Cadillac and Hyatt both tried to get in on the divided people theme, as well, with divided results. The hotel chain showed images of people worldwide helping each other out while Andra Day sings “What the World Needs Now.” It ended on a travel-weary guy pulling up to a Hyatt and the on-screen legend “For a world of understanding. World of Hyatt.”
Cadillac, taking a page from Chrysler’s Super Bowl advertising playbook, backed images of American disunity and then unity behind a script that tried to stir the soul. “Maybe what we carry isn’t just people. It’s an idea — that while we’re not the same, we can be one, and all it takes is the willingness to dare.”
Both are beautifully made spots, a pleasure to watch unfold, and the pleas for understanding one another are mostly unassailable (although I disagree with Cadillac’s assertion that people helping each other out “doesn’t make the news”). But there’s a pretty big disconnect in those messages coming from luxury brands inaccessible to the vast majority of the world’s population. So: points for effort, points for execution, but then demerits for the crucial moment that ties the message to the company delivering it.
Samsung mixed its messages, as well. One spot essentially was a reaction to the company’s incendiary battery woes: It showed phones being “extensively tested, retested an then tested again.” In other words: No more surprise fires in your pants pockets.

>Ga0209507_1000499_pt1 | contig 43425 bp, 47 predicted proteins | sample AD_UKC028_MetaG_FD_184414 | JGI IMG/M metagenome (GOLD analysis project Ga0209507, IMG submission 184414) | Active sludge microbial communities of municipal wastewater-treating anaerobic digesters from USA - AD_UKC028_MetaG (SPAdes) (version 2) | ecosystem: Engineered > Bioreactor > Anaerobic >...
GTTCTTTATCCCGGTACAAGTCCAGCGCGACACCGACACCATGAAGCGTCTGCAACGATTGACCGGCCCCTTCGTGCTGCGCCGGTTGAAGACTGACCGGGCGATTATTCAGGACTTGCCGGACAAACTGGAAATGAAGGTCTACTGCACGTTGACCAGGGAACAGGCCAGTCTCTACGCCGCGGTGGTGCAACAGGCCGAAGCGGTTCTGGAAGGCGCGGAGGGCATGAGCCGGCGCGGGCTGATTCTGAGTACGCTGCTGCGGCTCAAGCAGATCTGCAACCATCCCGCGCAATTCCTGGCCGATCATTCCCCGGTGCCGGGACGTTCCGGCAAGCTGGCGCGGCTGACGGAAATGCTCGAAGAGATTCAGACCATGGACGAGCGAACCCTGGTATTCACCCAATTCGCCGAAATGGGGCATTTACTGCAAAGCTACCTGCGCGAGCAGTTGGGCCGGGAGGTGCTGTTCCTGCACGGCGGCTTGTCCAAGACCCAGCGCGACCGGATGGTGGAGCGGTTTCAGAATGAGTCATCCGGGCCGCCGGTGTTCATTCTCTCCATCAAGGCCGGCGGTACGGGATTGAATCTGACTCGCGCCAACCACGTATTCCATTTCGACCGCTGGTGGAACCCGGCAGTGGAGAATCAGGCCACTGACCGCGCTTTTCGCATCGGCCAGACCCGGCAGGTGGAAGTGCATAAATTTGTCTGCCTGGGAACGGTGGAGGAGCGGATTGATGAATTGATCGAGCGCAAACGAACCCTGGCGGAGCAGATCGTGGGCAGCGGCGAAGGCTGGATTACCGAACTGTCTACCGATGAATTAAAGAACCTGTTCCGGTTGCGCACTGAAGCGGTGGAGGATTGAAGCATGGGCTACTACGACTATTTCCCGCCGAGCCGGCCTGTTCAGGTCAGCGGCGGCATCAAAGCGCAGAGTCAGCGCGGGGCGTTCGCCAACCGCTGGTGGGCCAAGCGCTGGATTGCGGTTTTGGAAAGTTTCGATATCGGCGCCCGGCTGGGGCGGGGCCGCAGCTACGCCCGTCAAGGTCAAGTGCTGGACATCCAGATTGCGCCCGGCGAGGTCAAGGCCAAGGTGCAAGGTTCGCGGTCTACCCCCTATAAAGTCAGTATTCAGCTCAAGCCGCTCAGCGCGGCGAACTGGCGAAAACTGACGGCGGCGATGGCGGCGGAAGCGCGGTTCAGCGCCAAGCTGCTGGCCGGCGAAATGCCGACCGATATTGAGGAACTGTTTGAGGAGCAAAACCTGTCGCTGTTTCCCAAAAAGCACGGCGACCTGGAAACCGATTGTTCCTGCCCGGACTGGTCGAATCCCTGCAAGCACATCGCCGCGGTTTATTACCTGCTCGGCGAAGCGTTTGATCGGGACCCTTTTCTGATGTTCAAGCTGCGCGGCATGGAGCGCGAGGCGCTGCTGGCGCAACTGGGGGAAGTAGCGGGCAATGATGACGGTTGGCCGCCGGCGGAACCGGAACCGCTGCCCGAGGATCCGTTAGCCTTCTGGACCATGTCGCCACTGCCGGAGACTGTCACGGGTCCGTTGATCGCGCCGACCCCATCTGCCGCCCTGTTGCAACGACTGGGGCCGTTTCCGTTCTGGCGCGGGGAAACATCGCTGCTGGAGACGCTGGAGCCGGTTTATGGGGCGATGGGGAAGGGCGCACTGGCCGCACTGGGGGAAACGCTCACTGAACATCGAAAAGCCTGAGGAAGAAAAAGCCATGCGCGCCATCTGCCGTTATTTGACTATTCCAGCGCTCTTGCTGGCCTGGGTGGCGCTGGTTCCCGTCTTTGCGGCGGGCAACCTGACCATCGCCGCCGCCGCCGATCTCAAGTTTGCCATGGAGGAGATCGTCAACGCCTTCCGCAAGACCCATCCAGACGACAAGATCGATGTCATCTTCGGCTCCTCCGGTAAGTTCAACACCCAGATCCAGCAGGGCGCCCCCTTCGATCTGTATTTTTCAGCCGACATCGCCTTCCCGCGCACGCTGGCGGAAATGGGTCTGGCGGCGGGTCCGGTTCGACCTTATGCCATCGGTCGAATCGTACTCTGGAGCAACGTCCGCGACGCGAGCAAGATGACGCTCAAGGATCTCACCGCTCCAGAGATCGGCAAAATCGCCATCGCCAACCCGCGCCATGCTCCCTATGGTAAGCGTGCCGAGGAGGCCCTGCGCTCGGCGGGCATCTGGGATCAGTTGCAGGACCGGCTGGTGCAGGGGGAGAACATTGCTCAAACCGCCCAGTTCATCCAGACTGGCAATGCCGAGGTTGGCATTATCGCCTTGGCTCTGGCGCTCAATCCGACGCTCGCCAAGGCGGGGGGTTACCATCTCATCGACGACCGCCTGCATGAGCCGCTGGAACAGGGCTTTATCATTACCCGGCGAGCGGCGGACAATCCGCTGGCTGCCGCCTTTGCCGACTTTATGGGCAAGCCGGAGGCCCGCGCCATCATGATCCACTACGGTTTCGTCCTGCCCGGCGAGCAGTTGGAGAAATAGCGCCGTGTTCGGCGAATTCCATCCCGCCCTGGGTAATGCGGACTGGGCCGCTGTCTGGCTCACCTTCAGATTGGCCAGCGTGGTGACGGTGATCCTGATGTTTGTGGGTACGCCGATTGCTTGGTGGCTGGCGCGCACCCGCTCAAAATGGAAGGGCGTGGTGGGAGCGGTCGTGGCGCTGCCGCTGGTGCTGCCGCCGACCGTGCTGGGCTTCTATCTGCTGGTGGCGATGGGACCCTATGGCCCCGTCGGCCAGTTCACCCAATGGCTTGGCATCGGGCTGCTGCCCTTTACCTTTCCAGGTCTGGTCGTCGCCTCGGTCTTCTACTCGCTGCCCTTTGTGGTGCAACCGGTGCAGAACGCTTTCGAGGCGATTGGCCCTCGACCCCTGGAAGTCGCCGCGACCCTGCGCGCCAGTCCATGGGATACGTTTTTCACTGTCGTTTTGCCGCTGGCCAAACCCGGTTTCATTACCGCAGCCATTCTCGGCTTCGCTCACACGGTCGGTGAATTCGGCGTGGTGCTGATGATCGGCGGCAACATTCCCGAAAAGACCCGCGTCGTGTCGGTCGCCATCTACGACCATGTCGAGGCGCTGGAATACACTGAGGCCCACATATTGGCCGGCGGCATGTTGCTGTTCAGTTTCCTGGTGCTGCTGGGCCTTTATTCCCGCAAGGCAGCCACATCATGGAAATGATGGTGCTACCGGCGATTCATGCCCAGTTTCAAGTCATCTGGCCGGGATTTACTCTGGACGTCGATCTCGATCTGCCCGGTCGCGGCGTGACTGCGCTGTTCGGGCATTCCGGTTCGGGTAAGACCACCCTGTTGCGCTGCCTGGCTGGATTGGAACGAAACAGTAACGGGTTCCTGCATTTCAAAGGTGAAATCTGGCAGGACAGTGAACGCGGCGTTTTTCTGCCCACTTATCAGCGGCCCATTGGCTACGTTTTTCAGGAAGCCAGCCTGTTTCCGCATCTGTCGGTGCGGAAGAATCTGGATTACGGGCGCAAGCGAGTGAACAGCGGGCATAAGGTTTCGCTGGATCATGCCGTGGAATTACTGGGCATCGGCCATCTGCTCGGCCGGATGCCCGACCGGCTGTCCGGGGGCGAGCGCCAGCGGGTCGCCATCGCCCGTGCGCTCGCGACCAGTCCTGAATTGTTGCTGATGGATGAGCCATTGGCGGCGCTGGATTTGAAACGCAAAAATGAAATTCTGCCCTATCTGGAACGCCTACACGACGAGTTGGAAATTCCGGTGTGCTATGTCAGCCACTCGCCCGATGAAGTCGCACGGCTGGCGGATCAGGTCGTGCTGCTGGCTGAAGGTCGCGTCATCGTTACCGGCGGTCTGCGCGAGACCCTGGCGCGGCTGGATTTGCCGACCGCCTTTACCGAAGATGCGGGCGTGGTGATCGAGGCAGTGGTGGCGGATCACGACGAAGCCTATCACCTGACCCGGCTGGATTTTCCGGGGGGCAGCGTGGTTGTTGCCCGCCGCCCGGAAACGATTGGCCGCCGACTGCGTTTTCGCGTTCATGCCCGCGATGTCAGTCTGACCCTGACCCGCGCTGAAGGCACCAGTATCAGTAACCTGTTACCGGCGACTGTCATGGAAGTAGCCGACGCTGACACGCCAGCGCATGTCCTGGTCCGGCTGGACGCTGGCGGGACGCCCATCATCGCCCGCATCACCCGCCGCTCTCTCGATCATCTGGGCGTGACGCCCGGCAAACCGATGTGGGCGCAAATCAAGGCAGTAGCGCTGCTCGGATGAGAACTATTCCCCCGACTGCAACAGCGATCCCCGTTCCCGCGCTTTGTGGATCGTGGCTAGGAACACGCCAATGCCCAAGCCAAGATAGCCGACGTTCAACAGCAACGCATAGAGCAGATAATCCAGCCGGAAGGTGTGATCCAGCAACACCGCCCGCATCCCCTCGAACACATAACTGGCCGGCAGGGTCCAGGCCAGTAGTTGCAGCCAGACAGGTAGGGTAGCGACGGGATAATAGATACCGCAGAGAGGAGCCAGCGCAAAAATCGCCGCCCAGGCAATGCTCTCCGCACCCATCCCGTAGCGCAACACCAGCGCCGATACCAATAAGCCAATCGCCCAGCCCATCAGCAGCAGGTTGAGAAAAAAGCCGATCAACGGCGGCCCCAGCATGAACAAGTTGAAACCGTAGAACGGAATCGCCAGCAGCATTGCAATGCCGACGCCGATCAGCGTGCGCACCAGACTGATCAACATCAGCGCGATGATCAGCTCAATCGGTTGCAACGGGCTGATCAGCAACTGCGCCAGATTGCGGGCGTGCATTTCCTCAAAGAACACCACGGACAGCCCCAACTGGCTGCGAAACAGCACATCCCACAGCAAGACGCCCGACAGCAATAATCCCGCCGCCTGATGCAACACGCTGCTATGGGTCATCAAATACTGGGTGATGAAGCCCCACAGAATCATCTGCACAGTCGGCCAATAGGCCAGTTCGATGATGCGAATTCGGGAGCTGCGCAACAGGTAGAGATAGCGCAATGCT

Another Samsung ad, though, one that aired twice during the ABC broadcast, wasn’t quite so affirmative in its take on safety. In contrast to the big budget moviemaking of the Oscars, it celebrated the samizdat creativity demonstrated by people who make videos with their phones. Strong message, right? And pretty great visuals.
But the ad highlighted any number of risky behaviors on skateboards and the like and urged viewers, “Do what you can’t.” In the end, there were conflicting messages from Samsung: Our batteries won’t explode, but you might.
Verizon fell flat too, with its frequent ads featuring actor Thomas Middleditch. The phone company had Middleditch, in my reading, essentially doing his “Silicon Valley” character to tout the phone service, street barker style. The company shouldn’t taint a TV series we like with its commercial message, and the actor shouldn’t agree to sell out his character like that.
Wal-Mart tried to go big, employing real filmmakers to craft short films based on a six-item receipt, including paper towels and a baby monitor, from the sundries megachain. It's a version of a classic writing-class assignment, but none of the films worked particularly well. Seth Rogen’s was the least effective: Instead of trying to tie the items together into a narrative, it simply jumped from one product scenario to the next.
Credit to the Arkansas company for trying to be part of the Hollywood magic — and to all of the companies who are making the moments between statue dispensing more interesting than ever — but sometimes it’s okay if a commercial is just a commercial. I didn’t love Wal-Mart’s movie ads, but I appreciated the reminder that I’m running low on paper towels.